The Barna Research group just released statistics earlier this month about the changing trends in religion. One of the emerging people groups in this new religious landscape are people who Love Jesus but not the church. These types of people would classify themselves as spiritual though not religious.
Of the people surveyed that classified themselves as “Loving Jesus but not the church” an interesting trend emerged that I didn’t expect. The highest percentage of people that chose to affiliate themselves this way were Baby Boomers and not Millennials! Boomers make up the most with 44% of this group while Xers made up 36%. Throughout the course of my research and reporting, much of the discussion I am hearing regarding people leaving the church is centered around Millennials, but this research is showing that the problem is much larger. It is affecting the whole church.
It’s true that Millennials are not in church in the same numbers and generations before them, and that should cause some concern, but that is because these young people aren’t joining the church in the first place. This makes me wonder if this exodus from the church is coming from the older generations who have just had enough with the institution of church.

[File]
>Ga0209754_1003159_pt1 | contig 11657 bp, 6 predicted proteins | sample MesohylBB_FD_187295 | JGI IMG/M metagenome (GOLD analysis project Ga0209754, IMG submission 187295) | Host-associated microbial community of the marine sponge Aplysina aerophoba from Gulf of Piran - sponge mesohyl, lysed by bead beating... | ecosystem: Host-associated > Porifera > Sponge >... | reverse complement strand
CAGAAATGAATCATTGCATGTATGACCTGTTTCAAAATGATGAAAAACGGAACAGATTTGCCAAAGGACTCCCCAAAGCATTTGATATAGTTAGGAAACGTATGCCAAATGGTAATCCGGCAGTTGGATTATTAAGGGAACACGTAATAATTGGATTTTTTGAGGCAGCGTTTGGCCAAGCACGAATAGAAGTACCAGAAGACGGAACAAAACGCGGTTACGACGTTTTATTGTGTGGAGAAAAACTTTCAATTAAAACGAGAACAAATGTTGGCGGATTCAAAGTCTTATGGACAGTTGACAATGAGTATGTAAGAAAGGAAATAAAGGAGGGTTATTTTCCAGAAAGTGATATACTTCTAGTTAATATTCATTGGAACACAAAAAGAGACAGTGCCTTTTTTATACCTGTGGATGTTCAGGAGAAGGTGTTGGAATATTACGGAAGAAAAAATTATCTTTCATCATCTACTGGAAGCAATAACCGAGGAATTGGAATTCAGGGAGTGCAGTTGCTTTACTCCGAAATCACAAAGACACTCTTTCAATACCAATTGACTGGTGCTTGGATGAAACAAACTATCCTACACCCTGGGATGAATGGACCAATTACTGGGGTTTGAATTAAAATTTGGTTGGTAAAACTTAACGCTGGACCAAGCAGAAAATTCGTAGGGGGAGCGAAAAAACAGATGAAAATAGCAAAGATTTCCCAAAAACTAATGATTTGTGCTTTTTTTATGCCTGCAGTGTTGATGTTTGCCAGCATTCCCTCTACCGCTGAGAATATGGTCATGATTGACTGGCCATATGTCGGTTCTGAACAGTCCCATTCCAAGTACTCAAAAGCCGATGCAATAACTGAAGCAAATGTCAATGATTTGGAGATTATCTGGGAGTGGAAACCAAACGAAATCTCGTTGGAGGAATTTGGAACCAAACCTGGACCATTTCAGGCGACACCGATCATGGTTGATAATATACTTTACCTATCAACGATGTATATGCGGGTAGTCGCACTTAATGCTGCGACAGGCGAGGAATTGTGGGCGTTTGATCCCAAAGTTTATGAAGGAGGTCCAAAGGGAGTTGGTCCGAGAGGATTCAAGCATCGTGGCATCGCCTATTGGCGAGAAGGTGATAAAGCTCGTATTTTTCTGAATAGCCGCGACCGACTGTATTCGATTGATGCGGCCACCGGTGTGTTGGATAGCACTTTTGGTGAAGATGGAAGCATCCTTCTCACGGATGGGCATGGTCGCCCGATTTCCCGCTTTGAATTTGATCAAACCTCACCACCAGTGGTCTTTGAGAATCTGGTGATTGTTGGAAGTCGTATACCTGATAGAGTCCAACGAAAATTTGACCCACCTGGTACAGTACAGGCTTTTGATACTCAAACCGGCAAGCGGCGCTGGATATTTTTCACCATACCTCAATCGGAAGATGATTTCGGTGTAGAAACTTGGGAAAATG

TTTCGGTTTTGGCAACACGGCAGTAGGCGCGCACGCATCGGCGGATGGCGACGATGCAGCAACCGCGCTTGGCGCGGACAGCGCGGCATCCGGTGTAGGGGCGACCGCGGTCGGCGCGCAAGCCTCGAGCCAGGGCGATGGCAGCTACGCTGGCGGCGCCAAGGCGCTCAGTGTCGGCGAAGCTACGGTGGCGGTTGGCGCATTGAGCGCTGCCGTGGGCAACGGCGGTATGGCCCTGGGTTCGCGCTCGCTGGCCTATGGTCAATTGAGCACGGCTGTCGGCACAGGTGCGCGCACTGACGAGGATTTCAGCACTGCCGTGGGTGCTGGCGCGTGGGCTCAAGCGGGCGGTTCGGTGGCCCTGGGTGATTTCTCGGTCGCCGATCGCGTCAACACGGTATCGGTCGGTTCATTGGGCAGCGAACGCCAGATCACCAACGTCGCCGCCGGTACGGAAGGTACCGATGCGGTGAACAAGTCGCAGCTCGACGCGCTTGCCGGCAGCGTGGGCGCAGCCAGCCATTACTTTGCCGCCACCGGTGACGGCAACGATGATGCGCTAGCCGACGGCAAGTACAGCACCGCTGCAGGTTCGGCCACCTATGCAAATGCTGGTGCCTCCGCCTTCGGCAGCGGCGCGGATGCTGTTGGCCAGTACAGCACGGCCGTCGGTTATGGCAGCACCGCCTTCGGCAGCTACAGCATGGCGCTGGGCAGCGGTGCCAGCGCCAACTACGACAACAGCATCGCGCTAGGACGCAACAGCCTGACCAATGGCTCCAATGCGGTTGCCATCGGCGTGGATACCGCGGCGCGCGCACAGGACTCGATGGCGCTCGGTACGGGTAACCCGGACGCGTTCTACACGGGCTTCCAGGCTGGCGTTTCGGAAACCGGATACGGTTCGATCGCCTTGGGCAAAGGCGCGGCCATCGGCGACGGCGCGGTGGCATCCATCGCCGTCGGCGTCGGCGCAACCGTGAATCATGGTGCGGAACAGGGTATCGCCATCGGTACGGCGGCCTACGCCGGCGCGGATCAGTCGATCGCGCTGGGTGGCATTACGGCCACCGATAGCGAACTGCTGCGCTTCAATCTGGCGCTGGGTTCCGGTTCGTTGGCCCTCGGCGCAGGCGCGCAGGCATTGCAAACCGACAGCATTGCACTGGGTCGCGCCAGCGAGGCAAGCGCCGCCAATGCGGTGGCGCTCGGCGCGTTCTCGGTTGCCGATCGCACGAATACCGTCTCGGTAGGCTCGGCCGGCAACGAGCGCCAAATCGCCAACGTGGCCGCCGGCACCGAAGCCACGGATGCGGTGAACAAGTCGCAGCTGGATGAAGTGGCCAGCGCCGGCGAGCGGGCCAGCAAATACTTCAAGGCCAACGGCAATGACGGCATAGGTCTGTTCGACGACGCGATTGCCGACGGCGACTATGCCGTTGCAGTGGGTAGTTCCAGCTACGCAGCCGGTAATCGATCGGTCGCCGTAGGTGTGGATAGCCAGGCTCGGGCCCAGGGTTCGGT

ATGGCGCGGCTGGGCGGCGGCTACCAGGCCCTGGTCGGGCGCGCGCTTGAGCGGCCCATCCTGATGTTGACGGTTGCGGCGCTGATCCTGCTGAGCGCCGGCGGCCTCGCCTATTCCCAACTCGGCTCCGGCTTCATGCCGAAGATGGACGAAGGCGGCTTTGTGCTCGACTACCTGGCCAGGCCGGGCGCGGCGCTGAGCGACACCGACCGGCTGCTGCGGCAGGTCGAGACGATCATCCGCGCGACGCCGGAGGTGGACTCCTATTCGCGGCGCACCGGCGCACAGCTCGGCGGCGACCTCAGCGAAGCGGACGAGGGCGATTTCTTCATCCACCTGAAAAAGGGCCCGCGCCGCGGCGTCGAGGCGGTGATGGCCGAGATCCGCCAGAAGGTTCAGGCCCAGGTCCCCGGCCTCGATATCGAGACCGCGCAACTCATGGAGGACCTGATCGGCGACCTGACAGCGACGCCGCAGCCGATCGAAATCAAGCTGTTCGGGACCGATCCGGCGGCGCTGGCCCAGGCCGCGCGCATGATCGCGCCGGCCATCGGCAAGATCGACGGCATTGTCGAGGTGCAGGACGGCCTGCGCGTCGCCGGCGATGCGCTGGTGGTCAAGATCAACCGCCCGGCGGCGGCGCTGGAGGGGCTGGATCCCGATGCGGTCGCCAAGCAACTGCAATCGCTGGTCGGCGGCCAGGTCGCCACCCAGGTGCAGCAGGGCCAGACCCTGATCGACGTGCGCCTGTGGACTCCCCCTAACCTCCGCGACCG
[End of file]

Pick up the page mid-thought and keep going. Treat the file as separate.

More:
The people that consider themselves to Love Jesus but not the church have the highest general orthodox beliefs of any Christian group, next to the evangelicals. They believe that there is only one God, he is all powerful, and he is everywhere. But the statistics break down when they are asked about the specifics of their faith. They differ on the practice. So that leads me to ask- in what ways are these people Christian practically?
Do we live in a religious Christian environment that places such emphasis on the doctrinal beliefs we hold that we forget that orthopraxy and the way that we walk out our faith needs to play a part? Also, do the ways that we practice our faith need to be in unity and agreement with other Christians? Does this group of Jesus loving, spiritual people look like the larger example of American Christianity at large? If so, should that concern us one way or another? What needs to change for the church to keep people engaged within the walls of their congregations. Why are they walking away?
For more information, be sure to check out the research at Barna.com